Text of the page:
Yanagihara (The People in the Trees, 2013) takes the still-bold leap of writing about characters who don’t share her background; in addition to being male, JB is African-American, Malcolm has a black father and white mother, Willem is white, and “Jude’s race was undetermined”—deserted at birth, he was raised in a monastery and had an unspeakably traumatic childhood that’s revealed slowly over the course of the book. Two of them are gay, one straight and one bisexual. There isn’t a single significant female character, and for a long novel, there isn’t much plot. There aren’t even many markers of what’s happening in the outside world; Jude moves to a loft in SoHo as a young man, but we don’t see the neighborhood change from gritty artists’ enclave to glitzy tourist destination. What we get instead is an intensely interior look at the friends’ psyches and relationships, and it’s utterly enthralling. The four men think about work and creativity and success and failure; they cook for each other, compete with each other and jostle for each other’s affection. JB bases his entire artistic career on painting portraits of his friends, while Malcolm takes care of them by designing their apartments and houses. When Jude, as an adult, is adopted by his favorite Harvard law professor, his friends join him for Thanksgiving in Cambridge every year. And when Willem becomes a movie star, they all bask in his glow. Eventually, the tone darkens and the story narrows to focus on Jude as the pain of his past cuts deep into his carefully constructed life.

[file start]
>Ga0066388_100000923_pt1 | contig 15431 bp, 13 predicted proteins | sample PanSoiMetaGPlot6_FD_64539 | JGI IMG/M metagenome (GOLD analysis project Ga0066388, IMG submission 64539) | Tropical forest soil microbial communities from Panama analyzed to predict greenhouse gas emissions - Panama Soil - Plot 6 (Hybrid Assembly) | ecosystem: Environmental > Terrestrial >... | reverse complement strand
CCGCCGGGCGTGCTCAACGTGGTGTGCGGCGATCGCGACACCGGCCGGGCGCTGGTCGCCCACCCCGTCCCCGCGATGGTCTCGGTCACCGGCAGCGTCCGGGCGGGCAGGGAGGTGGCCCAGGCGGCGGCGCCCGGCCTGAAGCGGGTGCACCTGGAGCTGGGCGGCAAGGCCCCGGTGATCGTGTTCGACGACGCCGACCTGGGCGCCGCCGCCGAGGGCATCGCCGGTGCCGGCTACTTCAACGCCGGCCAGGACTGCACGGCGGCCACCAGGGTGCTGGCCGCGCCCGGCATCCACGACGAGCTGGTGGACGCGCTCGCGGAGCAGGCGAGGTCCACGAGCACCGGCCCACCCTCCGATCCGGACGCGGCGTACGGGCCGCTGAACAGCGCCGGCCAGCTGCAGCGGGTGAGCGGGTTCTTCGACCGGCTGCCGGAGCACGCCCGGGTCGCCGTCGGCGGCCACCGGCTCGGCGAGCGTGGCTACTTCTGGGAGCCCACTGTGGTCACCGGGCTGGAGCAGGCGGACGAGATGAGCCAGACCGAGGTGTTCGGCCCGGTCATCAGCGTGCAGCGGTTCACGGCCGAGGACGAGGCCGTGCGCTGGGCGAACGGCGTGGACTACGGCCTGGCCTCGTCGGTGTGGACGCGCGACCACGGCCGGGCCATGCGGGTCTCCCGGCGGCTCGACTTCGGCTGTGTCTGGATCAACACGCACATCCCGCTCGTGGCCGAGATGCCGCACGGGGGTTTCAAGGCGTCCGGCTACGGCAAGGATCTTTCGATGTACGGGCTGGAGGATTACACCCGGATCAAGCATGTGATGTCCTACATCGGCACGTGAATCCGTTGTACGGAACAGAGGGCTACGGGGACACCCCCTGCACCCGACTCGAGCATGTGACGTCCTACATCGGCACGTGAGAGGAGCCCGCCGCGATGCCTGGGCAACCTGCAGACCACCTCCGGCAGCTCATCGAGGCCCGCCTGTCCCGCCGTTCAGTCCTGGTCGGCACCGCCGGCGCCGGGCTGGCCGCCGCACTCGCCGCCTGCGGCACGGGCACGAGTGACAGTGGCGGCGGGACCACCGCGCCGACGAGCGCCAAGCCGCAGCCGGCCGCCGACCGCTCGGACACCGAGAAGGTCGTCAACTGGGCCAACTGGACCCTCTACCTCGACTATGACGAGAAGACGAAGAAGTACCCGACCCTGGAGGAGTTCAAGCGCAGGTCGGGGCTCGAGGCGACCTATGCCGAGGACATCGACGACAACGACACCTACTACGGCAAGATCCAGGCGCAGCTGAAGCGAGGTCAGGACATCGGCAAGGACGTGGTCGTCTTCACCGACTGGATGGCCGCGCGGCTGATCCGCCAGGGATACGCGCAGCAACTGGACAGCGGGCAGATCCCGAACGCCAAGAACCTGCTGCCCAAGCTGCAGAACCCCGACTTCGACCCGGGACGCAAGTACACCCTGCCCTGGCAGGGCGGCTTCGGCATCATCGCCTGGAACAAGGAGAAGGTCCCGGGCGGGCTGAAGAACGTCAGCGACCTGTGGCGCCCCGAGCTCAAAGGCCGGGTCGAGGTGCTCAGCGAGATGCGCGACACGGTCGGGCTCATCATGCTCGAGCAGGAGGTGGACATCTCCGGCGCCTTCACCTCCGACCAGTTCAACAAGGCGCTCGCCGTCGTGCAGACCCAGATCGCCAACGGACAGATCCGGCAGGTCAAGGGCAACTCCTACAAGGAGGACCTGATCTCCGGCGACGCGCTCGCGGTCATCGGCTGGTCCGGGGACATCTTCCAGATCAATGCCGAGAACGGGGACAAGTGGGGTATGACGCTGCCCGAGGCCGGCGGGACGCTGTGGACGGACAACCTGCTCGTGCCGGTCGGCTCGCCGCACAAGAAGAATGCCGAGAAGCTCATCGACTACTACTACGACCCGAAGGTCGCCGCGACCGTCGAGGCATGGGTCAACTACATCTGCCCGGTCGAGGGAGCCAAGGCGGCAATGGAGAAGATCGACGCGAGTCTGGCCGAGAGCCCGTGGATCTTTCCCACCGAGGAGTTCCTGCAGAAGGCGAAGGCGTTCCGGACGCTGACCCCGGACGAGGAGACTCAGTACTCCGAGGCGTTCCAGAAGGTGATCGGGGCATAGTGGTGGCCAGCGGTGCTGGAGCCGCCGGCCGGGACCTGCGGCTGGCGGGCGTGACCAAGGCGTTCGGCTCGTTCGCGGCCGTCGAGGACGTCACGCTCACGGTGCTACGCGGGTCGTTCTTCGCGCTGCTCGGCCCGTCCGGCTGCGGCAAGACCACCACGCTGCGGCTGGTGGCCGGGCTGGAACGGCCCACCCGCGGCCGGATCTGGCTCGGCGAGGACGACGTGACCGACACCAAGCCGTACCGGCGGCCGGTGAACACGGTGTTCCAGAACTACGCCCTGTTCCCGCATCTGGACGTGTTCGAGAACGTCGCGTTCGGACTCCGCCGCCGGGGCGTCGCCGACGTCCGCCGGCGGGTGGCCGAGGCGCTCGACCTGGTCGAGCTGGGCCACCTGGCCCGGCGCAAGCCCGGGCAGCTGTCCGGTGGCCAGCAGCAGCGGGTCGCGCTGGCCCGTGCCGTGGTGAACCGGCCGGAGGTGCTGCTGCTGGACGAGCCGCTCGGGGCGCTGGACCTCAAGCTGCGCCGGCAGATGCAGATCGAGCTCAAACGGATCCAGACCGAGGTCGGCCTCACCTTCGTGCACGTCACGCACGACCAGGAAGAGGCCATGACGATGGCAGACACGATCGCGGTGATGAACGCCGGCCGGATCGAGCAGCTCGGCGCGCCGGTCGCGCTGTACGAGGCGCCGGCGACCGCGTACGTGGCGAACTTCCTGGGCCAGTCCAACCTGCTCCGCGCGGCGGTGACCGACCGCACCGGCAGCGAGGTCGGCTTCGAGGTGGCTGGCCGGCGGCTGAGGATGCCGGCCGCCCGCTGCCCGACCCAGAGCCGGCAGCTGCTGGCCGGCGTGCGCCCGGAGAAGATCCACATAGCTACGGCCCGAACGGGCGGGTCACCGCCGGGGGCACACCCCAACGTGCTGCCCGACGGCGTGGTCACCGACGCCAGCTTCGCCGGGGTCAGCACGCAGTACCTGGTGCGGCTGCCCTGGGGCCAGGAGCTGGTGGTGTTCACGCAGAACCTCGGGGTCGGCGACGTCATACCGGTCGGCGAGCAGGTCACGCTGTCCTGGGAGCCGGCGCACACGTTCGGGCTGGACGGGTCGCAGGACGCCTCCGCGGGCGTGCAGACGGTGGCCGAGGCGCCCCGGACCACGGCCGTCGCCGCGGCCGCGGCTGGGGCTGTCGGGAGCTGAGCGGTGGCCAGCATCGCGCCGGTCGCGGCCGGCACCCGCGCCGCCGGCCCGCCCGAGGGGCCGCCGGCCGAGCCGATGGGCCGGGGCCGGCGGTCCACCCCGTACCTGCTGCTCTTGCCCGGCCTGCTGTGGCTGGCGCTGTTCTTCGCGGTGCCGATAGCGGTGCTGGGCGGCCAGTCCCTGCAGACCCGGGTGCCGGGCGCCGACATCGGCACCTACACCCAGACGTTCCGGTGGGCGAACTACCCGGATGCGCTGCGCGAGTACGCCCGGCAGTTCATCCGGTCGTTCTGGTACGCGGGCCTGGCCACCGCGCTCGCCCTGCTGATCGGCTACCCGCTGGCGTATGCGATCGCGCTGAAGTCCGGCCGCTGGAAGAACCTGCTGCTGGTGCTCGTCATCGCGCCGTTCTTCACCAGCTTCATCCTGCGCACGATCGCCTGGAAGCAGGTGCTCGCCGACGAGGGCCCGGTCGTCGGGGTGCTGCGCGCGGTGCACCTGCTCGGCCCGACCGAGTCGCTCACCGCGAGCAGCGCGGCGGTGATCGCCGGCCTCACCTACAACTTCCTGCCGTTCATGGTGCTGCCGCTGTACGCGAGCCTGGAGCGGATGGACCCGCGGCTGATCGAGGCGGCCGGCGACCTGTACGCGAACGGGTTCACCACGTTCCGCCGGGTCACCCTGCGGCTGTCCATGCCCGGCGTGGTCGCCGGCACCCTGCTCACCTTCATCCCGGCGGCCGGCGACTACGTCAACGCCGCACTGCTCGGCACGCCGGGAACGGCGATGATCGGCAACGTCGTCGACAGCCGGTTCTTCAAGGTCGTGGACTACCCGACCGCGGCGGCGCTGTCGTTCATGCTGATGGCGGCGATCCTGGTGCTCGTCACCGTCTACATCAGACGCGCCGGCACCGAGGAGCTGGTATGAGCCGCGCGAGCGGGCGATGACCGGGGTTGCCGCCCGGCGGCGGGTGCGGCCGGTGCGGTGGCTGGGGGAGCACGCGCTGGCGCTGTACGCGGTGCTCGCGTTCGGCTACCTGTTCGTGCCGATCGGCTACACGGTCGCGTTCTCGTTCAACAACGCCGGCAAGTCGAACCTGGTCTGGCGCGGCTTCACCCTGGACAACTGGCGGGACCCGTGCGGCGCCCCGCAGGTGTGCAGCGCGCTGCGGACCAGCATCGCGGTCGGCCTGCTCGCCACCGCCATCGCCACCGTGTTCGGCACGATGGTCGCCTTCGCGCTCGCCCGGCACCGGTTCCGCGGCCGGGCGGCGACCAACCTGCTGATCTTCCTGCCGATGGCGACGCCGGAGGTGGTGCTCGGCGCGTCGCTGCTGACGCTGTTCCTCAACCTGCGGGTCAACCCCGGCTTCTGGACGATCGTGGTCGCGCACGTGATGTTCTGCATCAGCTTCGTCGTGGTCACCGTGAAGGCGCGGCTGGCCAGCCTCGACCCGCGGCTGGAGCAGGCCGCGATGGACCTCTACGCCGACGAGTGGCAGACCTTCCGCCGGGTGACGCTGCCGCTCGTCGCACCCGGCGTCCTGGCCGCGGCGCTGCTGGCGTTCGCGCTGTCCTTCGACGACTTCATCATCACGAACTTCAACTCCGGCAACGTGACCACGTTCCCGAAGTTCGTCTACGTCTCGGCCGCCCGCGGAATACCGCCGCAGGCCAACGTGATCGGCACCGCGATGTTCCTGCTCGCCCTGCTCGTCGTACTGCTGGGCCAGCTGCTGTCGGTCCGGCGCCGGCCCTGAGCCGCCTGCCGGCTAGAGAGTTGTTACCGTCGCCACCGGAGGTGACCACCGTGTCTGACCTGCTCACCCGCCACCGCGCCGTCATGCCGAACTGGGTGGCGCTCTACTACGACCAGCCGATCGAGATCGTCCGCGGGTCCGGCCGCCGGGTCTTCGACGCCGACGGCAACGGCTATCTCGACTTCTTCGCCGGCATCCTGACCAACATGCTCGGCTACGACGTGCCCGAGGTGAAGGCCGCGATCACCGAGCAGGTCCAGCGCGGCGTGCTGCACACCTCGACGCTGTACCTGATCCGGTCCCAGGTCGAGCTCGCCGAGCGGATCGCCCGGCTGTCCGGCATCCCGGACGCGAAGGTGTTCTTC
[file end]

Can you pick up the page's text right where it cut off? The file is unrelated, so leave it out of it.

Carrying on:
The phrase “tour de force” could have been invented for this audacious novel.

Pub Date: March 10, 2015

ISBN: 978-0-385-53925-8

Page Count: 720

Publisher: Doubleday

Review Posted Online: Dec. 22, 2014

Kirkus Reviews Issue: Jan. 1, 2015

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A strict report, worthy of sympathy.

THE CATCHER IN THE RYE

A violent surfacing of adolescence (which has little in common with Tarkington's earlier, broadly comic, Seventeen) has a compulsive impact.

"Nobody big except me" is the dream world of Holden Caulfield and his first person story is down to the basic, drab English of the pre-collegiate. For Holden is now being bounced from fancy prep, and, after a vicious evening with hall- and roommates, heads for New York to try to keep his latest failure from his parents. He tries to have a wild evening (all he does is pay the check), is terrorized by the hotel elevator man and his on-call whore, has a date with a girl he likes—and hates, sees his 10 year old sister, Phoebe. He also visits a sympathetic English teacher after trying on a drunken session, and when he keeps his date with Phoebe, who turns up with her suitcase to join him on his flight, he heads home to a hospital siege. This is tender and true, and impossible, in its picture of the old hells of young boys, the lonesomeness and tentative attempts to be mature and secure, the awful block between youth and being grown-up, the fright and sickness that humans and their behavior cause the challenging, the dramatization of the big bang. It is a sorry little worm's view of the off-beat of adult pressure, of contemporary strictures and conformity, of sentiment….

A strict report, worthy of sympathy.

Pub Date: June 15, 1951

ISBN: 0316769177

Page Count: -

Publisher: Little, Brown

Review Posted Online: Nov. 2, 2011

Kirkus Reviews Issue: June 15, 1951